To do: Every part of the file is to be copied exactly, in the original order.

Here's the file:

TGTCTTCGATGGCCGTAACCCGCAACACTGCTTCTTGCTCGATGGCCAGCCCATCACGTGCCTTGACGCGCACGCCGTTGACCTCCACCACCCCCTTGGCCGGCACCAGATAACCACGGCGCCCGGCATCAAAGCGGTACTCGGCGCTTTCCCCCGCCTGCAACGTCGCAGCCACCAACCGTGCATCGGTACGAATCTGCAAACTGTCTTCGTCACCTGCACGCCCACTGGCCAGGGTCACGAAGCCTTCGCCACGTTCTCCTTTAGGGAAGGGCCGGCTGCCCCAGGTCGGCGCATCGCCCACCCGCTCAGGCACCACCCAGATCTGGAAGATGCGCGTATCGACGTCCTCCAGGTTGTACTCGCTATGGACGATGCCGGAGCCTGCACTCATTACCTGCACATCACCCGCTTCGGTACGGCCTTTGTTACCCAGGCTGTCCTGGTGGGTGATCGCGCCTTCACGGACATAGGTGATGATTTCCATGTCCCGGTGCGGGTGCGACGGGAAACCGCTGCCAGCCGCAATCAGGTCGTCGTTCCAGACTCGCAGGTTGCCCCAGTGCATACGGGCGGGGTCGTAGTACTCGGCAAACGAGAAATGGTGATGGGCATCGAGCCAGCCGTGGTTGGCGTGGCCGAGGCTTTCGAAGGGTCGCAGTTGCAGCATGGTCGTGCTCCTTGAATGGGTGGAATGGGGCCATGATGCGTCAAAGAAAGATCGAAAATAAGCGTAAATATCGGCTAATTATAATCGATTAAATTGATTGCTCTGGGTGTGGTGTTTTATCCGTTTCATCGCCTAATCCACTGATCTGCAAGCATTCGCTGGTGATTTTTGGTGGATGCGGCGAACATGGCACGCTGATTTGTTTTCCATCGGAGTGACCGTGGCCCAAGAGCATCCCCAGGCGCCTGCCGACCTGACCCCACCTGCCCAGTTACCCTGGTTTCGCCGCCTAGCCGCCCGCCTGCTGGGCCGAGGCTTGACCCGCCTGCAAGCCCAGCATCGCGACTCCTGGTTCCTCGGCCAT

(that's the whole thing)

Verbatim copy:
TGTCTTCGATGGCCGTAACCCGCAACACTGCTTCTTGCTCGATGGCCAGCCCATCACGTGCCTTGACGCGCACGCCGTTGACCTCCACCACCCCCTTGGCCGGCACCAGATAACCACGGCGCCCGGCATCAAAGCGGTACTCGGCGCTTTCCCCCGCCTGCAACGTCGCAGCCACCAACCGTGCATCGGTACGAATCTGCAAACTGTCTTCGTCACCTGCACGCCCACTGGCCAGGGTCACGAAGCCTTCGCCACGTTCTCCTTTAGGGAAGGGCCGGCTGCCCCAGGTCGGCGCATCGCCCACCCGCTCAGGCACCACCCAGATCTGGAAGATGCGCGTATCGACGTCCTCCAGGTTGTACTCGCTATGGACGATGCCGGAGCCTGCACTCATTACCTGCACATCACCCGCTTCGGTACGGCCTTTGTTACCCAGGCTGTCCTGGTGGGTGATCGCGCCTTCACGGACATAGGTGATGATTTCCATGTCCCGGTGCGGGTGCGACGGGAAACCGCTGCCAGCCGCAATCAGGTCGTCGTTCCAGACTCGCAGGTTGCCCCAGTGCATACGGGCGGGGTCGTAGTACTCGGCAAACGAGAAATGGTGATGGGCATCGAGCCAGCCGTGGTTGGCGTGGCCGAGGCTTTCGAAGGGTCGCAGTTGCAGCATGGTCGTGCTCCTTGAATGGGTGGAATGGGGCCATGATGCGTCAAAGAAAGATCGAAAATAAGCGTAAATATCGGCTAATTATAATCGATTAAATTGATTGCTCTGGGTGTGGTGTTTTATCCGTTTCATCGCCTAATCCACTGATCTGCAAGCATTCGCTGGTGATTTTTGGTGGATGCGGCGAACATGGCACGCTGATTTGTTTTCCATCGGAGTGACCGTGGCCCAAGAGCATCCCCAGGCGCCTGCCGACCTGACCCCACCTGCCCAGTTACCCTGGTTTCGCCGCCTAGCCGCCCGCCTGCTGGGCCGAGGCTTGACCCGCCTGCAAGCCCAGCATCGCGACTCCTGGTTCCTCGGCCAT